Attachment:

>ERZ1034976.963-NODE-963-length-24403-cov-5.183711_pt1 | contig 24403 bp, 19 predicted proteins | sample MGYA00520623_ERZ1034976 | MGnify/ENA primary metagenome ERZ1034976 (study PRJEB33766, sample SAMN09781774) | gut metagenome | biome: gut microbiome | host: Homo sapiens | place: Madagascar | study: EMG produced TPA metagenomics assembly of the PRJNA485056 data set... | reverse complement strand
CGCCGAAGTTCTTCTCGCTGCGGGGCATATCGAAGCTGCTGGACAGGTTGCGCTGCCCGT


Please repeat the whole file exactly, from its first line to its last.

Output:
>ERZ1034976.963-NODE-963-length-24403-cov-5.183711_pt1 | contig 24403 bp, 19 predicted proteins | sample MGYA00520623_ERZ1034976 | MGnify/ENA primary metagenome ERZ1034976 (study PRJEB33766, sample SAMN09781774) | gut metagenome | biome: gut microbiome | host: Homo sapiens | place: Madagascar | study: EMG produced TPA metagenomics assembly of the PRJNA485056 data set... | reverse complement strand
CGCCGAAGTTCTTCTCGCTGCGGGGCATATCGAAGCTGCTGGACAGGTTGCGCTGCCCGT